Therese Karger-Lerchl from Open Data Institute, one of the speakers at Nordic Open Data Forum 2017

Therese Karger-Lerchl from Open Data Institute, one of the speakers at Nordic Open Data Forum 2017

Nordic forum on Open Data - an important beginning

Av Anders Frick den 26 november, 2017

Nordic Open Data Forum attracted attendees from across the Nordic, setting a new beginning for closer cooperation on open data matters. The two-day event saw intensive discussions, workshops and seminars on open data. The 80 attendees arrived from Iceland in the West, Finland to the East, Denmark in the South, and Norway in the North.

This article is made up of two parts, day 1 and – not in the least – day 2. It is also available in Swedish.

”There hasn’t earlier been a suitable common Nordic forum for open data, but with this event, we now have one. It’s really great that many of the discussions, in this year’s event, have resulted in tangible partnerships and collaborations”, says Richard Dahlstrand, Project Manager for open data at the Internet Foundation in Sweden, which arranged the Nordic Open Data Forum.

The first day started with Pecha kucha style short presentations, with around ten presentations ranging from researcher networks, weather data, data journalism, GDPR, information environments, and the importance of implementing the Open Data Charter in the Nordics.

Kristofer Sjöholm, investigative and data journalist, who has spent some years working as consultant at Sweco, announced he’s returning to his former position at the national Swedish broadcaster SVT’s data journalism unit, focusing on next year’s election (data). (Helena Bengtsson, who similarly left her position at SVT, to spend some years heading up The Guardian’s Datajournalism efforts, also returns to SVT this year!). Kristofer has previously advocated data-activism and urged the adoption of the Open Data Charter. During his presentation he further explicated why it’s been so difficult to implement the framework, and also asked the audience about it. ”Too complicated” and ”we lack the necessary resources” were some of the reactions from the audience, which included several public authority representatives.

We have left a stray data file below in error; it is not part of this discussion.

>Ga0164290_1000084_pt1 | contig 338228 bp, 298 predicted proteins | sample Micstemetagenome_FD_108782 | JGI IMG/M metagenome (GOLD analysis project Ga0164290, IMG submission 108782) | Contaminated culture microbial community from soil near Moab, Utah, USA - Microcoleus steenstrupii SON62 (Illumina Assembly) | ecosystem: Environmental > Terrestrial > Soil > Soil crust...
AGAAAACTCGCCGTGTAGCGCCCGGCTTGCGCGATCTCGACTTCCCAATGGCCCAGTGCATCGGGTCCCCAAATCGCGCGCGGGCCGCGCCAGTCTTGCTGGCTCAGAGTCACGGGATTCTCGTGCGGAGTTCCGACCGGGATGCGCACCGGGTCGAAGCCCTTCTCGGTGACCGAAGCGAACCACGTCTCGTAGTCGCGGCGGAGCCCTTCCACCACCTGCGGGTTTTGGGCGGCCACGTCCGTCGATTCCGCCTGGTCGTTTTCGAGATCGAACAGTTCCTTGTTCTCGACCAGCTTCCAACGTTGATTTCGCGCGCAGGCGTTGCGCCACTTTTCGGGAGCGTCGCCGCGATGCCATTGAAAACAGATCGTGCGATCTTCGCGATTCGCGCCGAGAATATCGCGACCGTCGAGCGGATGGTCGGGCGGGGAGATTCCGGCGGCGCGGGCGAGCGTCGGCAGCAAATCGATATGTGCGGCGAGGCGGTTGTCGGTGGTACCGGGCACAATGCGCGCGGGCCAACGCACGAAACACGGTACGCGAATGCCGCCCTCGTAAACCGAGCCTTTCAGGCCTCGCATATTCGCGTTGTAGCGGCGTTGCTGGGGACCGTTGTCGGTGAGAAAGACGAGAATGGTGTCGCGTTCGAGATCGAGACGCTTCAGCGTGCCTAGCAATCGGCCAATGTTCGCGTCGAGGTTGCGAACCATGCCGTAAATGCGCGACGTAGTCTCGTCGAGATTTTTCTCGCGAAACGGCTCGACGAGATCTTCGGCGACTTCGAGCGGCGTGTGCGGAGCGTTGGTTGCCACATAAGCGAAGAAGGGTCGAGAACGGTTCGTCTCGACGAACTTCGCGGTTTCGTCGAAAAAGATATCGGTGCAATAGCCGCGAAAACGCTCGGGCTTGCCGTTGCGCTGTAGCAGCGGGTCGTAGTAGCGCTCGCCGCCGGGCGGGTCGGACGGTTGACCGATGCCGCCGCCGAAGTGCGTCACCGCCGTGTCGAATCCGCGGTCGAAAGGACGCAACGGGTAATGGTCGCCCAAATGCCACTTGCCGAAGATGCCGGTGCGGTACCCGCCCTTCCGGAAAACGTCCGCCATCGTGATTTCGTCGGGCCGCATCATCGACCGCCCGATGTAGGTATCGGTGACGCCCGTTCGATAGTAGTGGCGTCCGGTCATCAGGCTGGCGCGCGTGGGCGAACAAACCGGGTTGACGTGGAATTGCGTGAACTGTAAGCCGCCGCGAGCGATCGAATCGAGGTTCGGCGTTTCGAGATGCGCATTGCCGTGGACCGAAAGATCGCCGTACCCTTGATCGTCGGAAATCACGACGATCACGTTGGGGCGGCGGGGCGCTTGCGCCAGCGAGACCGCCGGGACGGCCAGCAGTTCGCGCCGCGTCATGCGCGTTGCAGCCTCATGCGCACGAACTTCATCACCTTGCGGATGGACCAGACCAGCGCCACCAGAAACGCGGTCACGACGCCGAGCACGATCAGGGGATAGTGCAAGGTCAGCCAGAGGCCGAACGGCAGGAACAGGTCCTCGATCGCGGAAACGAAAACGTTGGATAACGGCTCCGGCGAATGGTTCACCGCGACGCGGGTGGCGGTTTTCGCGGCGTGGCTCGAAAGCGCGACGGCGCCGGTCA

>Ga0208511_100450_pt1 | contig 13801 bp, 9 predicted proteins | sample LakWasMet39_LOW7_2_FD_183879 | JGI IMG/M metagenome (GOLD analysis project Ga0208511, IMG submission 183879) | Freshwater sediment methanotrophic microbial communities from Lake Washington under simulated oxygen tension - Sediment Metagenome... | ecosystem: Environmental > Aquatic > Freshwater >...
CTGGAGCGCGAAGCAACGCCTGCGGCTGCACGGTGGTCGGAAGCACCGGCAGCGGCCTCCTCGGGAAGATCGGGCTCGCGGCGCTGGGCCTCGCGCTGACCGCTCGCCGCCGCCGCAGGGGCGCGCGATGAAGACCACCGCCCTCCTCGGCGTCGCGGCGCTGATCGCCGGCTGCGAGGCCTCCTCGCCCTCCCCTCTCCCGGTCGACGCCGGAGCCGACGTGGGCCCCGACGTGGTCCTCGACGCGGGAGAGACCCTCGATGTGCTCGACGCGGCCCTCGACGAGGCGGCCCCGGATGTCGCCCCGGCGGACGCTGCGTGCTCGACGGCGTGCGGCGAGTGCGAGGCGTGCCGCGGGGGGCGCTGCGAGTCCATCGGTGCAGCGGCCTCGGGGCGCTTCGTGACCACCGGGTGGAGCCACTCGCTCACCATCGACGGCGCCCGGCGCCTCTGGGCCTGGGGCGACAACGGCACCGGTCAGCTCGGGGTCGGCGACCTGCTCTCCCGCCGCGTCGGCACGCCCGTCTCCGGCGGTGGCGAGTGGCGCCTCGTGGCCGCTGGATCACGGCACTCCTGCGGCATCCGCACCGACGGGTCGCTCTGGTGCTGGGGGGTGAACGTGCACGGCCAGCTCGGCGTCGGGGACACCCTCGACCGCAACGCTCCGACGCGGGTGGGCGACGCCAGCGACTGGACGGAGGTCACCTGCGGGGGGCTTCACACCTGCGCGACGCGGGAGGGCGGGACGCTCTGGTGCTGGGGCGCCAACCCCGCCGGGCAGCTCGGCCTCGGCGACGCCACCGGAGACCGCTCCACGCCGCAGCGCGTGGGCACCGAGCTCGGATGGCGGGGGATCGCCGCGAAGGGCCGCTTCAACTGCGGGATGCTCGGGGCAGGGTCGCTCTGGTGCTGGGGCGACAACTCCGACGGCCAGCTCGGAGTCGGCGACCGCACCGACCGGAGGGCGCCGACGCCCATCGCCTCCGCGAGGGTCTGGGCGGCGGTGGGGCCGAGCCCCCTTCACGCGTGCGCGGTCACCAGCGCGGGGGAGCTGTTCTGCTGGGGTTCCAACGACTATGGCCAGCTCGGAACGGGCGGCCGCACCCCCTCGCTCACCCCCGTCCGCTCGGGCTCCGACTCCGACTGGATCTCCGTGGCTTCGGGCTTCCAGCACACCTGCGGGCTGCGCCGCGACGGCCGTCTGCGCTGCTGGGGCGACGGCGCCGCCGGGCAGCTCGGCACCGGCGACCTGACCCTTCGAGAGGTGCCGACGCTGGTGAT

Björn Hagström, open data/innovation consultant, with a past in the Swedish eGovernment Delegation, has recently worked with the Swedish Enforcement Authority (Kronofogden) to help it get on board with open data. The goal wasn’t specifically to get the authority to publish open data, but rather to develop a process to guide future work on the topic. Amongst several measures, Björn led a series of educational seminars for the staff, through which a series of important questions developed from the participants, which helped establish a better understanding of the authority’s understanding of transparency work. The result is a series of process documents, instructions and plans for how the authority should proceed.

Fredric Landqvist from the city of Gothenburg presented the city’s work on information system interoperability, and specifically how this is being realised through classification, standards, core-attributes, it-systems and silos. From the presentation it became clear Fredric’s favourite word must be ‘interoperability’.